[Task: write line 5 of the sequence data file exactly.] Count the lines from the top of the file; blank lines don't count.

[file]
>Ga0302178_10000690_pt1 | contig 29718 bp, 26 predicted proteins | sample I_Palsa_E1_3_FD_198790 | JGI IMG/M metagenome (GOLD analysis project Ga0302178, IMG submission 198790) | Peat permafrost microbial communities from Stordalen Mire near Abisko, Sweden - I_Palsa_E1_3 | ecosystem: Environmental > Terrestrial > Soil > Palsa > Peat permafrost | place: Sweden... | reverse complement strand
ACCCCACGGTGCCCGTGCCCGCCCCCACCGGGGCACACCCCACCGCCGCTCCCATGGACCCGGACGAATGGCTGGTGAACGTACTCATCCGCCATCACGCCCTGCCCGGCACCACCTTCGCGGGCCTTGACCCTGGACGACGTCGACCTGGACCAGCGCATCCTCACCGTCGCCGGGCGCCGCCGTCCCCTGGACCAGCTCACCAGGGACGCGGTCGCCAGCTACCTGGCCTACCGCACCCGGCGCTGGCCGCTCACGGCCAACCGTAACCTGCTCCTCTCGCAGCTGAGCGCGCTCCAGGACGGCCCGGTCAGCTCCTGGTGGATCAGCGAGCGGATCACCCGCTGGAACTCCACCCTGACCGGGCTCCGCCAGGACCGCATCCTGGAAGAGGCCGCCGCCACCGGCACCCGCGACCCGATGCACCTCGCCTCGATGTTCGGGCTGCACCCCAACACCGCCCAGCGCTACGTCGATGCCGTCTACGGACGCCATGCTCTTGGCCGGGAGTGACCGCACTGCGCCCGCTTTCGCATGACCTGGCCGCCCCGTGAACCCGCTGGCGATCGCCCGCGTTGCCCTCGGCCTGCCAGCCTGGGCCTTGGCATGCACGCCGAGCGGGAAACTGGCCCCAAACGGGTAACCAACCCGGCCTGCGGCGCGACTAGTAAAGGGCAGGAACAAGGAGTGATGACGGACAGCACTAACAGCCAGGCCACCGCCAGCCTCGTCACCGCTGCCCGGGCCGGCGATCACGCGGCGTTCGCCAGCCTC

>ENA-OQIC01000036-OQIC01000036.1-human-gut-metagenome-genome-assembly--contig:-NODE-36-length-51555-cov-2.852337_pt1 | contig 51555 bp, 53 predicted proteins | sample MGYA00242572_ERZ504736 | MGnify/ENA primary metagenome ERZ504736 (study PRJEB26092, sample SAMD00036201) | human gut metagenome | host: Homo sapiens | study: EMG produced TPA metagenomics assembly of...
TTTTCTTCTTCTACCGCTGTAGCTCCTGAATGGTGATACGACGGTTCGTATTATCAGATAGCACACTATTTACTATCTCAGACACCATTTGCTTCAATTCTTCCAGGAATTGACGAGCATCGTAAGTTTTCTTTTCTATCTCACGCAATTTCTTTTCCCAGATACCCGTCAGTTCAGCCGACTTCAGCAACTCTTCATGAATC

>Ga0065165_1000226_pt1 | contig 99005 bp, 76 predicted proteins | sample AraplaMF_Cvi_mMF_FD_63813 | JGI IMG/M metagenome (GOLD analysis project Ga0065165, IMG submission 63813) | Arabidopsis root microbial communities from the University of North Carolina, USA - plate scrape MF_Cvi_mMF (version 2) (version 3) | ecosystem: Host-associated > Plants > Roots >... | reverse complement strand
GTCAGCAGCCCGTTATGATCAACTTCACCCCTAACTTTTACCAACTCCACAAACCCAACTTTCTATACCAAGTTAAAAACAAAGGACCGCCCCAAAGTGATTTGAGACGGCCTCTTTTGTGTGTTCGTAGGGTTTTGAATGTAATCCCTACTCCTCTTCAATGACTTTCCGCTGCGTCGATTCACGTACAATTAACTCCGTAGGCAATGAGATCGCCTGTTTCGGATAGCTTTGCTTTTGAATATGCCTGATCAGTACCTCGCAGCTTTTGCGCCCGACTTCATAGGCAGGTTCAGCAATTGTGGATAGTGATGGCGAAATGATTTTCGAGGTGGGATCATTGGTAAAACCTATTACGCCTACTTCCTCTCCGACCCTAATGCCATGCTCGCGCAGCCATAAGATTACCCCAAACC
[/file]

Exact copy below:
>Ga0065165_1000226_pt1 | contig 99005 bp, 76 predicted proteins | sample AraplaMF_Cvi_mMF_FD_63813 | JGI IMG/M metagenome (GOLD analysis project Ga0065165, IMG submission 63813) | Arabidopsis root microbial communities from the University of North Carolina, USA - plate scrape MF_Cvi_mMF (version 2) (version 3) | ecosystem: Host-associated > Plants > Roots >... | reverse complement strand